The migration of persons from and to Russia due to the war is hard to estimate, but there is consensus that very many have left to former parts of the Soviet Union, while many Russians who had settled in Ukraine during the Soviet period have returned to Russia.
There have been two waves: the first immediately after the war began; the second, after the new draft announced on September 21.
The single best analysis of the first wave was published in English by Riddle on July 25:
A team of sociologists from OK Russians conducted several surveys on Russian emigration and found that the majority of migrants settled in Turkey (24.9%), Georgia (23.4%) and Armenia (15.1%). Following the outbreak of the war, Israel greatly simplified its repatriation rules for Ukrainian and Russian Jews in March 2022. About 2.8% of respondents moved to Israel. Slightly smaller numbers of migrants arrived in Uzbekistan, Kyrgyzstan and Kazakhstan — about 2% of all respondents. The most popular European destination countries were Serbia (1.9%), Montenegro (1.7%), Estonia (1.6%), Germany (1.6%) and Spain (1.5%) (see Figure 1). The choice of countries was largely random and depended on the availability of tickets and the rules for entry and stay. This was noted by 58% of respondents. Less than half of the sample plan to stay in these countries (43%). A quarter plan to move on (18%), 35% felt confused at the time of the survey, and as few as 3% plan to return to Russia.
Pre-war migration patterns were complex due to the demographic of the Soviety Union.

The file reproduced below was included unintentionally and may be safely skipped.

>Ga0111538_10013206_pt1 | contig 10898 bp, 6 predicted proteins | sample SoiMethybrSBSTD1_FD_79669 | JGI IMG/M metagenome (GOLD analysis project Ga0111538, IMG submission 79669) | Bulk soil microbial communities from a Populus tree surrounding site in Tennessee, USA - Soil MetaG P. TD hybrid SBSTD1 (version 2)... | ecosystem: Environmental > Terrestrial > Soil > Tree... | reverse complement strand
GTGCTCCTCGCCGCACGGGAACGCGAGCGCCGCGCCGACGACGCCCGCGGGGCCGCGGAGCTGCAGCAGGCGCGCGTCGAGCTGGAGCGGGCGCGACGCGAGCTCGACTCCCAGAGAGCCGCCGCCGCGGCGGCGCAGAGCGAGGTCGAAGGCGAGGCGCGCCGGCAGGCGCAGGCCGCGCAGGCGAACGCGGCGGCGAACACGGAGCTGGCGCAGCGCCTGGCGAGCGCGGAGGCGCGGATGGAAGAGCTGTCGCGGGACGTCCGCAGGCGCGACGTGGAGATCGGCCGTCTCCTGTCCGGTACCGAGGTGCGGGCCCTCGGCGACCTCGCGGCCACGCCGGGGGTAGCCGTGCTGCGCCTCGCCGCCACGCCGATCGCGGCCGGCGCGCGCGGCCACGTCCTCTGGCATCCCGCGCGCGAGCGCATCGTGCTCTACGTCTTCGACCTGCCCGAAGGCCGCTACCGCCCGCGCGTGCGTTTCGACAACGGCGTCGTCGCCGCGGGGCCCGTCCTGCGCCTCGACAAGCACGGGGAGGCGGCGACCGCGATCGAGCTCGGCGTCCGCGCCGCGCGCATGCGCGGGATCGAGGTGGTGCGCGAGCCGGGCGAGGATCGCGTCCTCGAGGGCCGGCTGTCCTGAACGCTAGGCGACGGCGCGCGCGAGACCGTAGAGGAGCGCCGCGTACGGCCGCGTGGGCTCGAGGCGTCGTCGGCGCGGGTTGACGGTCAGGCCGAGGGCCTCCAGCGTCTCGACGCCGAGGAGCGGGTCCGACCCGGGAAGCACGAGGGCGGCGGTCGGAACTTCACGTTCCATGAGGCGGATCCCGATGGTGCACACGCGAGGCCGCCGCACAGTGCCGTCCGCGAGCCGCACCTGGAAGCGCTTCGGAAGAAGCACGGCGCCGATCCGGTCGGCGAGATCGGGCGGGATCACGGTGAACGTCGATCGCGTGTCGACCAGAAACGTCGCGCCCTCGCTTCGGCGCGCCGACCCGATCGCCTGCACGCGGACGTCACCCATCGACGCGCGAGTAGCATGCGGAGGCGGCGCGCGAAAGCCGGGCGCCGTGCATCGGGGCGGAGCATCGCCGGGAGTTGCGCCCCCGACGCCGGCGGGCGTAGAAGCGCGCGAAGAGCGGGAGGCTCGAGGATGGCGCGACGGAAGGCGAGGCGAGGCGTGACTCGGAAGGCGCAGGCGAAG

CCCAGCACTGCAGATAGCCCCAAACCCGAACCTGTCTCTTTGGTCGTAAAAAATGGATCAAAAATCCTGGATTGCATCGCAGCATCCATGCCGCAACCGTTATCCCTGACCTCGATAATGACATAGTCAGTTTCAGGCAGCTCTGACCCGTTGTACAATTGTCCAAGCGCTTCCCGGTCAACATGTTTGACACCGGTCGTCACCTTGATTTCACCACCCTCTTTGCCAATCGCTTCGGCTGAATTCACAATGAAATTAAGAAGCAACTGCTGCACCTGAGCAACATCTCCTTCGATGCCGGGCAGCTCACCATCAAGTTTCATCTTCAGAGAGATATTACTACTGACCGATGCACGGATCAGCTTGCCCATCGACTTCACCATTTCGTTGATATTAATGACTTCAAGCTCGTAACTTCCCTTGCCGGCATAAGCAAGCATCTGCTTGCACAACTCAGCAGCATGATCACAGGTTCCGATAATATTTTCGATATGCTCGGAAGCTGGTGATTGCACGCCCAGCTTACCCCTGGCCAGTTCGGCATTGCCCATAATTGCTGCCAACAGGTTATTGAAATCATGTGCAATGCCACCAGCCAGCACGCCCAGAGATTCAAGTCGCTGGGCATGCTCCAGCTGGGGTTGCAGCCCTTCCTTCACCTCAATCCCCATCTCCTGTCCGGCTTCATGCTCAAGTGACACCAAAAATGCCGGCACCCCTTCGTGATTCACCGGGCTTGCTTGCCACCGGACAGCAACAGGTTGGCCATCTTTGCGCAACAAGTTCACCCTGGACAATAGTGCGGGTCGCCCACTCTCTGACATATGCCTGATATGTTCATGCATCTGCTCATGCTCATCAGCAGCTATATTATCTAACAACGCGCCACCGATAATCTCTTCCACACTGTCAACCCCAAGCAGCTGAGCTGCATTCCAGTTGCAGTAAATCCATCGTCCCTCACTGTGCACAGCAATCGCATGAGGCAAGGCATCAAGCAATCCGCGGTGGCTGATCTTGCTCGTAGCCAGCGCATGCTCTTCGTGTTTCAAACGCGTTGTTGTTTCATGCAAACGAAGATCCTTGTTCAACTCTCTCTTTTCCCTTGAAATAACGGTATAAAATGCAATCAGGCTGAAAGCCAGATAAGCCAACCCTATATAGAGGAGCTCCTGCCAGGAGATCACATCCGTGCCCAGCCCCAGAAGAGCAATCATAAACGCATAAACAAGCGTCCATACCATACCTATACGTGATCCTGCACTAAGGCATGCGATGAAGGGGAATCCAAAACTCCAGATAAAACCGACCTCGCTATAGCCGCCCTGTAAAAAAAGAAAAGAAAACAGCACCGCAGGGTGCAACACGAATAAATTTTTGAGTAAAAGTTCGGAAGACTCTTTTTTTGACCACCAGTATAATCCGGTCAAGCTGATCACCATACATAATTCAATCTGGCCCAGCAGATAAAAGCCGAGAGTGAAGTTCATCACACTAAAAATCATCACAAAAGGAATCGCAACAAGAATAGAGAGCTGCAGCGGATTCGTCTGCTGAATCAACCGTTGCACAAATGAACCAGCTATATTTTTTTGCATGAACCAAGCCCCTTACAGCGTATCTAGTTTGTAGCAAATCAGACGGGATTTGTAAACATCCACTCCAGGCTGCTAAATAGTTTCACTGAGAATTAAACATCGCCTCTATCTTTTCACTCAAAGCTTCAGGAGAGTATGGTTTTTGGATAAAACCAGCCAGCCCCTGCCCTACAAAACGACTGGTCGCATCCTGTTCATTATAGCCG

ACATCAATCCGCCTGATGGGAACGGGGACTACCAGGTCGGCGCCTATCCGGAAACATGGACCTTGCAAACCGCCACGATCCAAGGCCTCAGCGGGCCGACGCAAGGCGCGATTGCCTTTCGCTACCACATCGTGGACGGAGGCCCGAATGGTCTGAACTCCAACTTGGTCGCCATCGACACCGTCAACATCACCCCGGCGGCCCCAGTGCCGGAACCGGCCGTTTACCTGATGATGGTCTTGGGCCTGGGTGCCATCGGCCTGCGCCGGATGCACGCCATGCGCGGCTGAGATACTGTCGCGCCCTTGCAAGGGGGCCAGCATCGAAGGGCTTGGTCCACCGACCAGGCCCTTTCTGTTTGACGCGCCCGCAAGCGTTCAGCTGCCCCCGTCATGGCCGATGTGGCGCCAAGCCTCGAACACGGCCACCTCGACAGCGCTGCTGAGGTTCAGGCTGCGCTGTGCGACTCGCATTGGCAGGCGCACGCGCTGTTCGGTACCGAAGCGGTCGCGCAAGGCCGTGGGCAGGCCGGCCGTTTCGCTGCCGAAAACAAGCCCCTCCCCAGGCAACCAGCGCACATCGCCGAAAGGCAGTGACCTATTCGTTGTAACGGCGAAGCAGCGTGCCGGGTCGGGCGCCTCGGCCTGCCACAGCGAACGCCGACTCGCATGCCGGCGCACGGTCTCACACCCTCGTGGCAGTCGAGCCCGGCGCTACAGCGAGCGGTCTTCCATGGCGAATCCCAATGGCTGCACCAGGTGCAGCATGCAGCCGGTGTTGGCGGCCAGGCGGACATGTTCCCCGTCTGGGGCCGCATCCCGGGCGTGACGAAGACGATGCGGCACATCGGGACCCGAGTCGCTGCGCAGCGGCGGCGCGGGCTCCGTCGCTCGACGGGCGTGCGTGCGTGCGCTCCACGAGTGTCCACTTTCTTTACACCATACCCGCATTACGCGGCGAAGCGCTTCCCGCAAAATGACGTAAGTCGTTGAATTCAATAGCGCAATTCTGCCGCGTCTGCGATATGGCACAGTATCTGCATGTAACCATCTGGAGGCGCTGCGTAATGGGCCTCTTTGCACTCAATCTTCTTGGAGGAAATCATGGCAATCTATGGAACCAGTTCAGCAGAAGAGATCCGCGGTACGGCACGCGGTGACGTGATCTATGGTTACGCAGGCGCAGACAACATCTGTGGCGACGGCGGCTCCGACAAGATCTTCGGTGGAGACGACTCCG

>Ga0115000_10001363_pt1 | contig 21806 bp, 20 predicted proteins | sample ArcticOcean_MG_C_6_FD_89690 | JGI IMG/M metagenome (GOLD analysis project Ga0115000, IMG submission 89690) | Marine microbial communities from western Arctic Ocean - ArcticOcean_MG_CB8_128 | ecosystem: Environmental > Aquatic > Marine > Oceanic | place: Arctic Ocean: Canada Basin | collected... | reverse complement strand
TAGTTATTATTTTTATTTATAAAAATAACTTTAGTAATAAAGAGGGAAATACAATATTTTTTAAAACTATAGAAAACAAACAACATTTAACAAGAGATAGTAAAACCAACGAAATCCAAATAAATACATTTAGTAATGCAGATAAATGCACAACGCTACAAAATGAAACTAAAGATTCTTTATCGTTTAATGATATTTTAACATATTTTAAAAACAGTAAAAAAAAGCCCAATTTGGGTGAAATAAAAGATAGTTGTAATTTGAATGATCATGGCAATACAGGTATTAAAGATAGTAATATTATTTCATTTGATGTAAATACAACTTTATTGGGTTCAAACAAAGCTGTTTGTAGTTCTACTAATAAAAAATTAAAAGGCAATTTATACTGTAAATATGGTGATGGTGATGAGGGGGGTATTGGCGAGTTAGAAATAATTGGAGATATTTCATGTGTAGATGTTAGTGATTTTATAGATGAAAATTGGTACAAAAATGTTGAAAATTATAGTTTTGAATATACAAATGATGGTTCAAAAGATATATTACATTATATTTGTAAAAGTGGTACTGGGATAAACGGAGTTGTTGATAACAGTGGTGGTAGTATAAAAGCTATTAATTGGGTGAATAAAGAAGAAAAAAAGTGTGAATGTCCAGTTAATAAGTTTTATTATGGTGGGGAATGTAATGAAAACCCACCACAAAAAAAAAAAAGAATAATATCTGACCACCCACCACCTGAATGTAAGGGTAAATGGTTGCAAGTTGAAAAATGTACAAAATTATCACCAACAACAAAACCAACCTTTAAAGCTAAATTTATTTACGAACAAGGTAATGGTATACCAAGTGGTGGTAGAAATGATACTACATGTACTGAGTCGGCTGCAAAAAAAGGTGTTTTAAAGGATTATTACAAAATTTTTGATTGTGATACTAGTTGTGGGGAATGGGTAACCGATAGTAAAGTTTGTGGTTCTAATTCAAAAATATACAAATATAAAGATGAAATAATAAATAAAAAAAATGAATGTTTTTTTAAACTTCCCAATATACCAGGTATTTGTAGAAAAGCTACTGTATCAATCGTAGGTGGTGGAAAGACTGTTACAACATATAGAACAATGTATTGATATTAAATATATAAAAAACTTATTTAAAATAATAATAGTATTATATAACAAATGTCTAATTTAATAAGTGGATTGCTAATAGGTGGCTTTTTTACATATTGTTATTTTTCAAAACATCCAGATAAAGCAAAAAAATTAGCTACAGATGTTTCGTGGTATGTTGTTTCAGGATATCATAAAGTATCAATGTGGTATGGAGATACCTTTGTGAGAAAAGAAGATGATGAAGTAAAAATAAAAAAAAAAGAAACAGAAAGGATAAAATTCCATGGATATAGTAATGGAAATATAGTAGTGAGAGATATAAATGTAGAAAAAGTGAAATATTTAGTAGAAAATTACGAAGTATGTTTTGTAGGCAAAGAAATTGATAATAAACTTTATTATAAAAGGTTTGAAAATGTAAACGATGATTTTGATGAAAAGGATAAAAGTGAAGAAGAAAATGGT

As of 2020, Russia had 11 million foreign born persons, 3.2 million of whom came from Ukraine (which was about half of all Ukrainians living outside the country), and 2.6 million from Kazakhstan. (Go here.)
An expert on area migration said this in May 2022: “According to our estimates, from the late 1980s to 2017 inclusive, there are about three million people who were born in Russia and live in far abroad countries. That is, not 11 million [as in the UN data], but three. So, if you use UN statistics, you should, if possible, remove the former Soviet republics from it. That will be more correct. For example, many people were born in Russia and moved to Ukraine during the Soviet era. Or take the “punished” peoples: Latvians and Lithuanians returned from exile with children who were born in Russia.”
Western estimates of emigration due to the war are extremely tentative.
The Carnegie Endowment says that 100,000 people moved from Russia to Kazakhstan immediately after the invasion.
The Economist estimates for the first wave that “A survey of recent émigrés showed that about a quarter of those who left settled in Georgia. The same number went to Istanbul, and another 15% ended up in Armenia. (These places do not require visas for Russian citizens.) Nearly half of those who left work in computing and it, according to a survey carried out in March. Another 16% were senior managers; 16% more worked in the arts and culture.” Note that these figures are from early 2022.
The New York Times estimates that, for the second wave, 200,000 have left since the new draft began in early September.